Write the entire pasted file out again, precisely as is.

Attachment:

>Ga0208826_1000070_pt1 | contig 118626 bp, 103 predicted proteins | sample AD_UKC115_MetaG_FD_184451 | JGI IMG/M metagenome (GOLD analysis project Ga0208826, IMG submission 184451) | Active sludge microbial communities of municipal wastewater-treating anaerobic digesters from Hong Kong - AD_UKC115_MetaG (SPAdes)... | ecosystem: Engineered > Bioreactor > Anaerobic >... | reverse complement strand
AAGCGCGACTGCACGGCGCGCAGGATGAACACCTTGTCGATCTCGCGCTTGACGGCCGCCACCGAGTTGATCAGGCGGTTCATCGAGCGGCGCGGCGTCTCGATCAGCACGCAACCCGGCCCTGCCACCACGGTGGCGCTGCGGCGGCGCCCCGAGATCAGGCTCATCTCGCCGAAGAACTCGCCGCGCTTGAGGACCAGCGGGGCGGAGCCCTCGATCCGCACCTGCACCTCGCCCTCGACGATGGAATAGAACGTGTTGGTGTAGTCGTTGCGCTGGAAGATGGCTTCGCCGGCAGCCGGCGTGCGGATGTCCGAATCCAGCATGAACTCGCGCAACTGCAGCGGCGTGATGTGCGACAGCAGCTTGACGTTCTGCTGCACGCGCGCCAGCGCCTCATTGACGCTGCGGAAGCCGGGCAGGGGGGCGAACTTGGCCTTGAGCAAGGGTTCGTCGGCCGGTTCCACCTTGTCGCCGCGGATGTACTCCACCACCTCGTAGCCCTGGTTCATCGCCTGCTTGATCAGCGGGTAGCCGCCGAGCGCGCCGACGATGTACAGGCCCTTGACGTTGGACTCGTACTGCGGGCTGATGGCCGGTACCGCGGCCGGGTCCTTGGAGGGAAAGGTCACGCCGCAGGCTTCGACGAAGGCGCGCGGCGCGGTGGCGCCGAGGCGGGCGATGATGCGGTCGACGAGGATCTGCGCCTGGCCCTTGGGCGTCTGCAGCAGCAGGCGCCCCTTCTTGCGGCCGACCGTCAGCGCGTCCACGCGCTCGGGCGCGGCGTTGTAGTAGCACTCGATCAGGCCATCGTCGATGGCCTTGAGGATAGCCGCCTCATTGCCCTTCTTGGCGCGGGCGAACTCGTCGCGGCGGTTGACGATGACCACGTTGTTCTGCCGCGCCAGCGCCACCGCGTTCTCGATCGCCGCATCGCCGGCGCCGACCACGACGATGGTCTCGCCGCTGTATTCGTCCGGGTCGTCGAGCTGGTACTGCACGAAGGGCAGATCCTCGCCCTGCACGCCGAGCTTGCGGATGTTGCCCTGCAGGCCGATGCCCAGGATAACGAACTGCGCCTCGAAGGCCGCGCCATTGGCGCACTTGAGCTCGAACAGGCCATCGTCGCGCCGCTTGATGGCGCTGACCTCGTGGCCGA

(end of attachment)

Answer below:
>Ga0208826_1000070_pt1 | contig 118626 bp, 103 predicted proteins | sample AD_UKC115_MetaG_FD_184451 | JGI IMG/M metagenome (GOLD analysis project Ga0208826, IMG submission 184451) | Active sludge microbial communities of municipal wastewater-treating anaerobic digesters from Hong Kong - AD_UKC115_MetaG (SPAdes)... | ecosystem: Engineered > Bioreactor > Anaerobic >... | reverse complement strand
AAGCGCGACTGCACGGCGCGCAGGATGAACACCTTGTCGATCTCGCGCTTGACGGCCGCCACCGAGTTGATCAGGCGGTTCATCGAGCGGCGCGGCGTCTCGATCAGCACGCAACCCGGCCCTGCCACCACGGTGGCGCTGCGGCGGCGCCCCGAGATCAGGCTCATCTCGCCGAAGAACTCGCCGCGCTTGAGGACCAGCGGGGCGGAGCCCTCGATCCGCACCTGCACCTCGCCCTCGACGATGGAATAGAACGTGTTGGTGTAGTCGTTGCGCTGGAAGATGGCTTCGCCGGCAGCCGGCGTGCGGATGTCCGAATCCAGCATGAACTCGCGCAACTGCAGCGGCGTGATGTGCGACAGCAGCTTGACGTTCTGCTGCACGCGCGCCAGCGCCTCATTGACGCTGCGGAAGCCGGGCAGGGGGGCGAACTTGGCCTTGAGCAAGGGTTCGTCGGCCGGTTCCACCTTGTCGCCGCGGATGTACTCCACCACCTCGTAGCCCTGGTTCATCGCCTGCTTGATCAGCGGGTAGCCGCCGAGCGCGCCGACGATGTACAGGCCCTTGACGTTGGACTCGTACTGCGGGCTGATGGCCGGTACCGCGGCCGGGTCCTTGGAGGGAAAGGTCACGCCGCAGGCTTCGACGAAGGCGCGCGGCGCGGTGGCGCCGAGGCGGGCGATGATGCGGTCGACGAGGATCTGCGCCTGGCCCTTGGGCGTCTGCAGCAGCAGGCGCCCCTTCTTGCGGCCGACCGTCAGCGCGTCCACGCGCTCGGGCGCGGCGTTGTAGTAGCACTCGATCAGGCCATCGTCGATGGCCTTGAGGATAGCCGCCTCATTGCCCTTCTTGGCGCGGGCGAACTCGTCGCGGCGGTTGACGATGACCACGTTGTTCTGCCGCGCCAGCGCCACCGCGTTCTCGATCGCCGCATCGCCGGCGCCGACCACGACGATGGTCTCGCCGCTGTATTCGTCCGGGTCGTCGAGCTGGTACTGCACGAAGGGCAGATCCTCGCCCTGCACGCCGAGCTTGCGGATGTTGCCCTGCAGGCCGATGCCCAGGATAACGAACTGCGCCTCGAAGGCCGCGCCATTGGCGCACTTGAGCTCGAACAGGCCATCGTCGCGCCGCTTGATGGCGCTGACCTCGTGGCCGA